Wednesday, 17 May 2017

Ridicule and condemnation for Chanel's $1,500 boomerang



You've done your shopping but there's just one thing missing, the thing you absolutely don't need but somehow still want to set yourself apart?

 
Look no further. French luxury brand Chanel has your back: a boomerang for $1,460 (€1,260; £1,130). A hefty price tag.


Surely it must be designed by a famous indigenous artist. Sadly, no.


The indigenous community in Australia says this is yet another example of crass cultural appropriation.


The item is listed on Chanel's website under Other Accessories in the 2017 Spring-Summer pre-collection, along with other gadgets like a pair of beach rackets with balls for £2,860.
Spending a little extra to give you that air of luxury should of course not come as a surprise when it comes to brands in the league of Chanel.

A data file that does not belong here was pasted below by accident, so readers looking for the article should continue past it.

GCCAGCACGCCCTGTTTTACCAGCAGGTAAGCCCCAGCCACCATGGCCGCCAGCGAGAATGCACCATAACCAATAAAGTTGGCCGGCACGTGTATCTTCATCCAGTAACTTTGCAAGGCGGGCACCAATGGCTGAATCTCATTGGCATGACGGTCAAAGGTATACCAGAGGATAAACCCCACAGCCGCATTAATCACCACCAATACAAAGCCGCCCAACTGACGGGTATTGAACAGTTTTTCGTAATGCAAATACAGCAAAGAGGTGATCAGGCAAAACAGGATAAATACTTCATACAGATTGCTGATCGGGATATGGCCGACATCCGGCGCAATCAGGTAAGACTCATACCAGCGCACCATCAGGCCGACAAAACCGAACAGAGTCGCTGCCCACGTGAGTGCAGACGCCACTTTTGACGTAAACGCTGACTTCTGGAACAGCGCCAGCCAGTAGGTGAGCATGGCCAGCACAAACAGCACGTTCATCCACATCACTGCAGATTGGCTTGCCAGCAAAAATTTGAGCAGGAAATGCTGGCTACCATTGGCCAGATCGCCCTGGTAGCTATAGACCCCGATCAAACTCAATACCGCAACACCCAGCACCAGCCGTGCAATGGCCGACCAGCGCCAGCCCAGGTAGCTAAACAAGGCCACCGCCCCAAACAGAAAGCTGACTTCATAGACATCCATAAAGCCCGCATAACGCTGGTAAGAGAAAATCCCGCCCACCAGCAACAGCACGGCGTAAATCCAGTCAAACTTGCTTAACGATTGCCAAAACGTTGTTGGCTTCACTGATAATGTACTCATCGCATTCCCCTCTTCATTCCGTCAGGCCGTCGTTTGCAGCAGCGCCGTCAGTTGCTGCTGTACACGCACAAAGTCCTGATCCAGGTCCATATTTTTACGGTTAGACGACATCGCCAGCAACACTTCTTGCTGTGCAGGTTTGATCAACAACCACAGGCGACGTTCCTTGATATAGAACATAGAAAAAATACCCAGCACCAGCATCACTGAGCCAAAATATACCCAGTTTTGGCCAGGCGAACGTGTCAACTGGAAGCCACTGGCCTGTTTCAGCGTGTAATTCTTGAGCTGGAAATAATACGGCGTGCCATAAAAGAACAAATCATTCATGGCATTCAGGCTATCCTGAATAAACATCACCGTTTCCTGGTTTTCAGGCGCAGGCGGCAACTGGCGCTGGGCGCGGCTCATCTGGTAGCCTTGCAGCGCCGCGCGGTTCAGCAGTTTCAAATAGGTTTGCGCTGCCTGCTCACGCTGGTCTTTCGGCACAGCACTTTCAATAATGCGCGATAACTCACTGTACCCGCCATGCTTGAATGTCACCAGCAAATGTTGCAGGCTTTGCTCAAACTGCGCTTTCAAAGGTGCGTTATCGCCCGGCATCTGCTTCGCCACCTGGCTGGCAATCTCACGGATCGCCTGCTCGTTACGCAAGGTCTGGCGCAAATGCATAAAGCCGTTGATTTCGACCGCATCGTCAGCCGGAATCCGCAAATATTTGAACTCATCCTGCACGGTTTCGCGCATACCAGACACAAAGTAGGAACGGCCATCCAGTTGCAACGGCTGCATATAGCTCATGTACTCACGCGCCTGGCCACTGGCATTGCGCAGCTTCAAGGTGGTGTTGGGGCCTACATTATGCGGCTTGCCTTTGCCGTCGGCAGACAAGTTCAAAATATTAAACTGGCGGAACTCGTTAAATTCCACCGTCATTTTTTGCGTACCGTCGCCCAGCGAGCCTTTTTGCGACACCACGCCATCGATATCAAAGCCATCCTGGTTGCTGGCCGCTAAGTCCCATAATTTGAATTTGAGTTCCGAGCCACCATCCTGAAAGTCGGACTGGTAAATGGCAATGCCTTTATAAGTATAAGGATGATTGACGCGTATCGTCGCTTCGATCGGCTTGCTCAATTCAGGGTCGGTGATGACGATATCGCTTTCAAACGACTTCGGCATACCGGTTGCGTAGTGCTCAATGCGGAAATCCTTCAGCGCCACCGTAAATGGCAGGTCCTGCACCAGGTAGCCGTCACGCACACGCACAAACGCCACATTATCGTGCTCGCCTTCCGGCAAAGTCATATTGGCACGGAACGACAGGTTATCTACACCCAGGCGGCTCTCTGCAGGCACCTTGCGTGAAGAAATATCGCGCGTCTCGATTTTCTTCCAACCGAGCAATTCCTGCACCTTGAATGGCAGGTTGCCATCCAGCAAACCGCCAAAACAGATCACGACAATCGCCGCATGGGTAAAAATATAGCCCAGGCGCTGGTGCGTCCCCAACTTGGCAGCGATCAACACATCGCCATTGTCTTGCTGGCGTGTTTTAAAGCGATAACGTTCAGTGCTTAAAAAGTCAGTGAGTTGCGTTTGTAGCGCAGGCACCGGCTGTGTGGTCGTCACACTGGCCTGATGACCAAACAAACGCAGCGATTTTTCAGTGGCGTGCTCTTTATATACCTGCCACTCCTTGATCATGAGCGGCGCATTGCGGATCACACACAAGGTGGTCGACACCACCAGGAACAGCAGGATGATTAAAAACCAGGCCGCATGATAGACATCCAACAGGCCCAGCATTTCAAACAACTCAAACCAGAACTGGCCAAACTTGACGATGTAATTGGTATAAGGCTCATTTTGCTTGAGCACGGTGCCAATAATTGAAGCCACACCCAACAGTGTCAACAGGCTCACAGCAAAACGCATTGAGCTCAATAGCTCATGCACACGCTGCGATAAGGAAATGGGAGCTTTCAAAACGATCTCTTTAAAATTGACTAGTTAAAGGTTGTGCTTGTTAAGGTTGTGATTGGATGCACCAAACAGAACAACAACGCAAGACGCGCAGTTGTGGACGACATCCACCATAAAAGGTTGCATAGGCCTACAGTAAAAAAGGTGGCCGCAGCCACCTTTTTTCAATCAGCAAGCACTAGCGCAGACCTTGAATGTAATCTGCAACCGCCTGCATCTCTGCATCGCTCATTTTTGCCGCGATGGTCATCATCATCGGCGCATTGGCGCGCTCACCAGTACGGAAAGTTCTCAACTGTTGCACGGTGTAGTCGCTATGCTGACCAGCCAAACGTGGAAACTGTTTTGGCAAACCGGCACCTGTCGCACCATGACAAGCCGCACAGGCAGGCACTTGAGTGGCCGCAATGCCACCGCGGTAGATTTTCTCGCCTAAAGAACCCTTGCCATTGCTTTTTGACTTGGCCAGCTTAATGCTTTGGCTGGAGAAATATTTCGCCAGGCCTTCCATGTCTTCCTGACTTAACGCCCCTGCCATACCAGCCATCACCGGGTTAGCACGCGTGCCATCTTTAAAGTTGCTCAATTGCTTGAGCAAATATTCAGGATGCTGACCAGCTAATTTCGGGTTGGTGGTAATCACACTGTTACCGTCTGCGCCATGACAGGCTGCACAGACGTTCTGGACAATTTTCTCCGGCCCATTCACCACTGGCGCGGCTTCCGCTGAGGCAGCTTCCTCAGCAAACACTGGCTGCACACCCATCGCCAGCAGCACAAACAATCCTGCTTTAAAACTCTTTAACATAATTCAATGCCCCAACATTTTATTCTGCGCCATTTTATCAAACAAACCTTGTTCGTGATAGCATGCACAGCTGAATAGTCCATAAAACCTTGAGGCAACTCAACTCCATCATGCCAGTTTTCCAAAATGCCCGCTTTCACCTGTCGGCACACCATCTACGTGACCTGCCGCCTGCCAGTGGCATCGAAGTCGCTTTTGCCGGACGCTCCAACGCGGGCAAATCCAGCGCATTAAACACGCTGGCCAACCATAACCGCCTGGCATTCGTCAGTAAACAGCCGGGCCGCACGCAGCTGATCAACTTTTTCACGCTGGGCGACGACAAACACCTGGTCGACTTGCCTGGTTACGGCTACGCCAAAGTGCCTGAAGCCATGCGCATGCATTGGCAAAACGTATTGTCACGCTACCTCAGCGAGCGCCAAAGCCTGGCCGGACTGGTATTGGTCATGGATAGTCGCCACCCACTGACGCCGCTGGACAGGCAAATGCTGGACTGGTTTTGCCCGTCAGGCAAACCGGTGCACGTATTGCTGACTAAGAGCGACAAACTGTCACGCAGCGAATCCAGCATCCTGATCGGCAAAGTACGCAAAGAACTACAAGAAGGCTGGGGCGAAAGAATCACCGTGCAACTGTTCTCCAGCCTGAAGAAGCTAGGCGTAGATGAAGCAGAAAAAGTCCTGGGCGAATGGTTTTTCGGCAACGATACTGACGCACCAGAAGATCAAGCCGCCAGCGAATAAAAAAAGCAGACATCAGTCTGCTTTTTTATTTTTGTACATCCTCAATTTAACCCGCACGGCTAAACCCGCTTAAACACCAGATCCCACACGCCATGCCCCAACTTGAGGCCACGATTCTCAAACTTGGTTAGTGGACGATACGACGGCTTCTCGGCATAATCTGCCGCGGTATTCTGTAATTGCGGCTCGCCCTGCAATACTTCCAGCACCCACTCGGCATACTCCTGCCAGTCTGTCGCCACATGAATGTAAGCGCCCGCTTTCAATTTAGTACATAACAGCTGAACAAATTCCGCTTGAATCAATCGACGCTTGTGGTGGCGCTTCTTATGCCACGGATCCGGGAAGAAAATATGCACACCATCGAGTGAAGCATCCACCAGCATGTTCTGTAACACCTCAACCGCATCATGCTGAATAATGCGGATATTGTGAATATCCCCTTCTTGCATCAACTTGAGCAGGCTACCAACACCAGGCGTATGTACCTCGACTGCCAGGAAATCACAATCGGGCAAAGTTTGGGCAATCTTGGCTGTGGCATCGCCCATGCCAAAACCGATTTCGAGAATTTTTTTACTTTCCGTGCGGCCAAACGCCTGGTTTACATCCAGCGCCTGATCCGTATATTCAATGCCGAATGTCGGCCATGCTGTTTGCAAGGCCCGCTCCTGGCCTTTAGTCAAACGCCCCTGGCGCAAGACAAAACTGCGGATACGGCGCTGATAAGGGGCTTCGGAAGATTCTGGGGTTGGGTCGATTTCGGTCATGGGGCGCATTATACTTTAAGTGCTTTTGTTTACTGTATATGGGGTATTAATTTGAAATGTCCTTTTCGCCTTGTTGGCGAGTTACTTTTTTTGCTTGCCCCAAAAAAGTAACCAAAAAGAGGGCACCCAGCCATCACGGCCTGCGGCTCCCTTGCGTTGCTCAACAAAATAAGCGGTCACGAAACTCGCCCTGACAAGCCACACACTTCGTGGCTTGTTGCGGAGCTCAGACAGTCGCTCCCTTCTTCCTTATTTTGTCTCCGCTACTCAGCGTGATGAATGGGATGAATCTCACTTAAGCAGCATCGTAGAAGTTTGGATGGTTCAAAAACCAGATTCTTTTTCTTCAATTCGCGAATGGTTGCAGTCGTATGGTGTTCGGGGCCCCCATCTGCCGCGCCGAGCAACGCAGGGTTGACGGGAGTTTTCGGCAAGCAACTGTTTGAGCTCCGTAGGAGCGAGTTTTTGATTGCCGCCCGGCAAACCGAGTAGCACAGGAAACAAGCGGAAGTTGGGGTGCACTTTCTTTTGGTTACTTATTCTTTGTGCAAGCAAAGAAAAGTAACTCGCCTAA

It's the name you pay for and the perceived status that comes with it and Chanel will likely not be bothered about having that pointed out to them.


But accusations of offending or even humiliating an entire indigenous culture are a different ball game and the French luxury brand certainly is feeling some heat.


"It's simply a misappropriation of aboriginal culture," Gabrielle Sullivan, chief executive of the Indigenous Arts Code, tells the BBC.


Her organisation has been lobbying against imported and mass produced fake aboriginal artefacts for years.


"Chanel is a big company and they really should know better. I don't see how this is different from a cheap fake boomerang sold at the airport. It's just an expensive version of this."




BBC       News.